Get Help to Stop Snoring

People with severe sleep apnea—snoring is the main symptom—are almost five times as likely to die of cancer as those who snooze more soundly, according to researchers at the University of Wisconsin-Madison School of Medicine and Public Health. With sleep apnea, levels of oxygen in your blood dip. This can cause small existing tumors to grow new blood vessels, giving them fuel to develop faster and spread through your bloodstream more quickly.

Stand Up

More than 92,000 cases of cancer a year can be blamed on sitting too much, a study by the American Institute for Cancer Research suggests. Even if you exercise regularly, you’re still at risk. Set your cell phone alarm to remind you to stand for one to two minutes every hour. It’ll help reduce levels of molecules in your body that are linked with cancer risk.

Down the Sunshine Vitamin

People who supplemented their diets with 1,000 IU of vitamin D every day decreased their risk of cancer by as much as 77 percent over four years compared to those who popped a placebo, reports a study in the American Journal of Clinical Nutrition. Vitamin D is also available in salmon, sardines, and shiitake mushrooms.

Go Nuts

Eat three Brazil nuts every day, which deliver healthy selenium. A Harvard study found that this amount is associated with a 48 percent lower incidence of advanced prostate cancer.

This article was written by Paige Fowler and originally appeared on MensHealth.com.

TIME Disease

The 5 Jobs Most Likely to Make You Sick

Smallholder on his farm with his dogs
Richard Drury—Getty Images

While you're building your fortune, these jobs are destroying your health

Talk about an occupational hazard: 40 percent of Australian workers may be exposed to chemicals that boost their risk of developing cancer, according to a team of Aussie researchers. Solar radiation, tobacco smoke, and diesel engine exhaust topped the list of the most common disease-causing culprits.
While some jobs, such as logging and power line repairing, are inherently dangerous–they rack up some of the highest fatalities each year–your career could be making you sick without you realizing it. Keep clicking for the five jobs most likely to put your health on the line.

#1: Agriculture

Although farmers tend to have lower death rates due to heart disease and cancers of the lung, esophagus, bladder, and colon–likely thanks to lower smoking rates and a physically active lifestyle–they have an exceptionally high risk of other conditions, according to the National Cancer Institute. Among them: leukemia, non-Hodgkin lymphoma, multiple myeloma, soft tissue sarcoma, and cancers of the skin, lip, stomach, brain, and prostate. Why? Farmers are exposed to a wide range of hazardous chemicals including pesticides, engine exhaust, fertilizers, fungicide, and fuels, as well as animal viruses and dust. (What’s hiding in your laundry detergent? It could be one of 6 Sneaky Cancer Culprits.)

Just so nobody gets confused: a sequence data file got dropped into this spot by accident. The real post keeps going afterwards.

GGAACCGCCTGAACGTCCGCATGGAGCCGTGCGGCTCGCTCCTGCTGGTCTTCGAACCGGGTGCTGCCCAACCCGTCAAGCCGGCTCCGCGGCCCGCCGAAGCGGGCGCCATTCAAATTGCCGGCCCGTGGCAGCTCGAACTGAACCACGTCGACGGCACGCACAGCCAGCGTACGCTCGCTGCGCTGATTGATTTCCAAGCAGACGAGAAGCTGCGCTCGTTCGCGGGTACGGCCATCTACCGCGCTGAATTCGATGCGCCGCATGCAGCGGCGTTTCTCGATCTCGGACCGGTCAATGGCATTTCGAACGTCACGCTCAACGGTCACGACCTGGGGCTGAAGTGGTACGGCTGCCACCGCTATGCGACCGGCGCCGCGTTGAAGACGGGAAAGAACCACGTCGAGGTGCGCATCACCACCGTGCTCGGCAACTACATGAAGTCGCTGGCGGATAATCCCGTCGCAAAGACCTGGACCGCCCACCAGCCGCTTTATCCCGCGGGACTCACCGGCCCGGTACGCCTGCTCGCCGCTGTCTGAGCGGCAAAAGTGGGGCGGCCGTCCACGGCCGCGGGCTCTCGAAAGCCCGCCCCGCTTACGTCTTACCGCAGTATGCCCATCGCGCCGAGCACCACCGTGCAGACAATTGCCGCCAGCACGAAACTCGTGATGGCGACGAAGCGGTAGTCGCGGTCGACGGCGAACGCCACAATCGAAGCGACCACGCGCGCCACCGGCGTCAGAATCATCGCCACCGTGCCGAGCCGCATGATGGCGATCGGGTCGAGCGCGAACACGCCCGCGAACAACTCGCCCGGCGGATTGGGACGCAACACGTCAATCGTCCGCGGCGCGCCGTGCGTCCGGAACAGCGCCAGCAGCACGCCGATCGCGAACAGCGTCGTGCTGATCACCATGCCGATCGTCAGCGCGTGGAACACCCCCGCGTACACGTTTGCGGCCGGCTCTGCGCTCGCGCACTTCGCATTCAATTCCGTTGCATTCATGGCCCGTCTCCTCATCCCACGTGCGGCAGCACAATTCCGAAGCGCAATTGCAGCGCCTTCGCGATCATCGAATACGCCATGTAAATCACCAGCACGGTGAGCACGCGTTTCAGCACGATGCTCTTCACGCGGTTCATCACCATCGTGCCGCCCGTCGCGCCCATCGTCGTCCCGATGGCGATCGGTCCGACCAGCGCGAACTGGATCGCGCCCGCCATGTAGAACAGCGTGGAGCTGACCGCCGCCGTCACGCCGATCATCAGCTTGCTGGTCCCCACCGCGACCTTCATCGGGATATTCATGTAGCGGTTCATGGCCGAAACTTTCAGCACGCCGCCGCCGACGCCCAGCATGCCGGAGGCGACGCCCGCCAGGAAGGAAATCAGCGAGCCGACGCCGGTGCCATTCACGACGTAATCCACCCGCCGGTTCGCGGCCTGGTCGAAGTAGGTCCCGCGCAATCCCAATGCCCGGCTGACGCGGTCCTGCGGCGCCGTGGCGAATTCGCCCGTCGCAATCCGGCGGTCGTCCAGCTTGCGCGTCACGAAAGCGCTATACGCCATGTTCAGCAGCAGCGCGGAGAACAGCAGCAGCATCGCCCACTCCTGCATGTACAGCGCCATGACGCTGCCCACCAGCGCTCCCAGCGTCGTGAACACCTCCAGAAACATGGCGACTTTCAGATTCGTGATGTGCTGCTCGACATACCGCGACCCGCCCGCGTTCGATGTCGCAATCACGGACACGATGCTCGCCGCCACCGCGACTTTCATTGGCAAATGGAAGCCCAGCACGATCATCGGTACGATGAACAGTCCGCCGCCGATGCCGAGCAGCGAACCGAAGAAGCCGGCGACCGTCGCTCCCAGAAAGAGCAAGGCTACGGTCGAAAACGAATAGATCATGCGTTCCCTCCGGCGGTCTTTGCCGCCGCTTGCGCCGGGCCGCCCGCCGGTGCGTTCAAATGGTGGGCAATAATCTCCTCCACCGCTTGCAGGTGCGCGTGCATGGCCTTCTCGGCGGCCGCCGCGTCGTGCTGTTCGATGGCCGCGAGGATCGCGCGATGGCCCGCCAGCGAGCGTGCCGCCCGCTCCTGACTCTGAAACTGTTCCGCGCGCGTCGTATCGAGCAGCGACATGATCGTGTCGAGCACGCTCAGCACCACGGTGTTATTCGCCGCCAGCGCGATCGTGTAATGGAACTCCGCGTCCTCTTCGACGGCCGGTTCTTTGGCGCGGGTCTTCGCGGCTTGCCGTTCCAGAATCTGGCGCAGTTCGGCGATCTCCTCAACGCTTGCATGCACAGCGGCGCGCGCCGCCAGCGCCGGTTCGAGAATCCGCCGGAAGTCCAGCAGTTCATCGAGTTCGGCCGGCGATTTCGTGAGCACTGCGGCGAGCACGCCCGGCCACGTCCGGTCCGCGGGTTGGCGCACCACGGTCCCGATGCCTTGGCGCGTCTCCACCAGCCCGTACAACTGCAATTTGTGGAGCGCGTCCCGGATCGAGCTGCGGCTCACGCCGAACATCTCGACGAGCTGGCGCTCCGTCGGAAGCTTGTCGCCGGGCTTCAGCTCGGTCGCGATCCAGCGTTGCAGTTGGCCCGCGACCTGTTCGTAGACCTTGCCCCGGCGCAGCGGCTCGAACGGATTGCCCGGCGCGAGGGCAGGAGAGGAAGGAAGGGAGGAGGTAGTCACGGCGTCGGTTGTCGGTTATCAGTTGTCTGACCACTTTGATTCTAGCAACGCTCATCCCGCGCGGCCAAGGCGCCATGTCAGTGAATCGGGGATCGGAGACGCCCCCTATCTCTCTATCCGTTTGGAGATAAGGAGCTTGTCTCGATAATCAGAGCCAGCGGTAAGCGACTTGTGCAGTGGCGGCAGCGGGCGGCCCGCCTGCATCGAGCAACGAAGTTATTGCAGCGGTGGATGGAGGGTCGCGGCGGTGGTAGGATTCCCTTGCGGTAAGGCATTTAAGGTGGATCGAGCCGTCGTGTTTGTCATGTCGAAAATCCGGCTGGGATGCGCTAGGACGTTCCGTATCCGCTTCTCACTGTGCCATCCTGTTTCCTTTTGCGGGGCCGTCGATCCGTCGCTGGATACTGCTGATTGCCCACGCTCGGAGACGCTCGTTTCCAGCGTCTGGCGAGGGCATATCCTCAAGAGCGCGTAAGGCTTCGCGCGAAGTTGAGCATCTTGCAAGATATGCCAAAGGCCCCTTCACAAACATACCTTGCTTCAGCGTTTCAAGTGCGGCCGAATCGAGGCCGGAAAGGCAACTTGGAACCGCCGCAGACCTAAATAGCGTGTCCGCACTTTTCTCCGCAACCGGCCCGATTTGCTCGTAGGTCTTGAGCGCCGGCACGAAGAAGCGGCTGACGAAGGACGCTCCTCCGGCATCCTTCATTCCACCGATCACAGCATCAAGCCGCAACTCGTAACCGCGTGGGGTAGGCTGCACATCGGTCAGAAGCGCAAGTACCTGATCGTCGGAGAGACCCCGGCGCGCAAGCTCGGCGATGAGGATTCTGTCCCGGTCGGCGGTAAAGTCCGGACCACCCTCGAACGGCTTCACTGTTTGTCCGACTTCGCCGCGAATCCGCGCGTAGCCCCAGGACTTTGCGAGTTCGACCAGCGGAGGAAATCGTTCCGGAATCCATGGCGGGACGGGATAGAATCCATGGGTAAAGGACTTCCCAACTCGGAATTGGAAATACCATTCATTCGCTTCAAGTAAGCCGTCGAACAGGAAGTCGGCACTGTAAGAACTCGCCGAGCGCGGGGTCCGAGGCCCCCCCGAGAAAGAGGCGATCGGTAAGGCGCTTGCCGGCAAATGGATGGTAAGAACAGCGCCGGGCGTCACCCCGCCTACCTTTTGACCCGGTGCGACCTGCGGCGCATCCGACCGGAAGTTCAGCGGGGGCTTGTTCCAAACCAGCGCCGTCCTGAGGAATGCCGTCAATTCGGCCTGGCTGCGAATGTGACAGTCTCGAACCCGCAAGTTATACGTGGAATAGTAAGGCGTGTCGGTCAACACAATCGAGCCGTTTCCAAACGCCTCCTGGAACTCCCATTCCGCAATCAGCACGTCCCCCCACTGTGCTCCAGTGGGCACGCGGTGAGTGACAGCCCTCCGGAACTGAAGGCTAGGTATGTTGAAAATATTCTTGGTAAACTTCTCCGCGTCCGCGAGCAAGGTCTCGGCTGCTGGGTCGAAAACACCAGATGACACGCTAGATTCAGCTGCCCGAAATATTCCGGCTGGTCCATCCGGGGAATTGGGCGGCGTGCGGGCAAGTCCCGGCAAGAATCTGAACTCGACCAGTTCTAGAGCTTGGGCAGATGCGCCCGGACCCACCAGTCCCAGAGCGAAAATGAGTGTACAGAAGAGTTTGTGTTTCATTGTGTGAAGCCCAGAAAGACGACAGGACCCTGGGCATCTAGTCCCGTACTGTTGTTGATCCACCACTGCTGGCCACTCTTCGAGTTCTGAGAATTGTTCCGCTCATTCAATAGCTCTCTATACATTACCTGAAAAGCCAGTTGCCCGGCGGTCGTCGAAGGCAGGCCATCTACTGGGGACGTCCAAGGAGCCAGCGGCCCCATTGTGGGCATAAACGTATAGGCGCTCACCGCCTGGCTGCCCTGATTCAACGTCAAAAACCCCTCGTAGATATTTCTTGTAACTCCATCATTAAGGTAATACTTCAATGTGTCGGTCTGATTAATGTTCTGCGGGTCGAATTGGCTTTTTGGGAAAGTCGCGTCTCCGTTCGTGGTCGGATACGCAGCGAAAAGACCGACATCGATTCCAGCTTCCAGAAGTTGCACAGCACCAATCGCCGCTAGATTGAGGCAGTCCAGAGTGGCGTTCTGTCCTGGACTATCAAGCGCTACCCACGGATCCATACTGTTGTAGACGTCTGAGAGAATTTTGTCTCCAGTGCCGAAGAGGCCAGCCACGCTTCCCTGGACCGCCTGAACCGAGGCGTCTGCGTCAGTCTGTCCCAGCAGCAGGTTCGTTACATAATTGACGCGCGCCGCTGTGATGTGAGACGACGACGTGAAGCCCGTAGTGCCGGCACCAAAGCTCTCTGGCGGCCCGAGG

#2: Construction workers

Falling objects and machines that turn digits into stumps aren’t the only on-site dangers. Roughly 1.3 million construction workers are currently exposed to asbestos, according to the American Lung Association. Small fibers of asbestos build up in your lungs over time, causing scarring that can stiffen your breathers–a condition called asbestosis. The kicker: Asbestosis and malignant mesothelioma–a fatal cancer also caused by asbestos–can take as long as 40 years to develop after you’ve been exposed to the toxin. If you’ve worked in construction, talk to your doctor about whether you should receive a lung cancer screening, which can also detect these conditions. Last year, the U.S. Preventive Services Task Force released guidelines on lung cancer screenings that include those who’ve been exposed to asbestos.

#3: Firefighters

Trauma and smoke inhalation must be the most serious threats, right? Nope: Firefighters are seven times more likely to die of a heart attack than smoke inhalation and nearly twice as likely to kick the bucket because of ticker trouble than trauma, the U.S. Fire Administration reports. Blame physical and psychological stress: Firefighters’ risk of heart attack increases up to 100-fold while battling a blaze, suggests a Harvard study. (Safeguard your body’s most important organ: 100 Ways to Protect Your Heart.)

#4: Pilots

The saying, “don’t fly too close to the sun” takes on a whole new meaning when it comes to airline pilots. Researchers at the University of Iceland found that airline pilots have 25 times the normal rate of malignant melanoma, the deadliest form of skin cancer. Cosmic radiation may be partly to blame, but researchers suggest lifestyle factors play a role in pilots’ susceptibility to skin cancer, too. These include excessive sunbathing when they’re not up in the air–hello, free flights to tropical locales–and disrupted circadian rhythms when crossing multiple time zones, which could affect the body’s ability to fight off disease.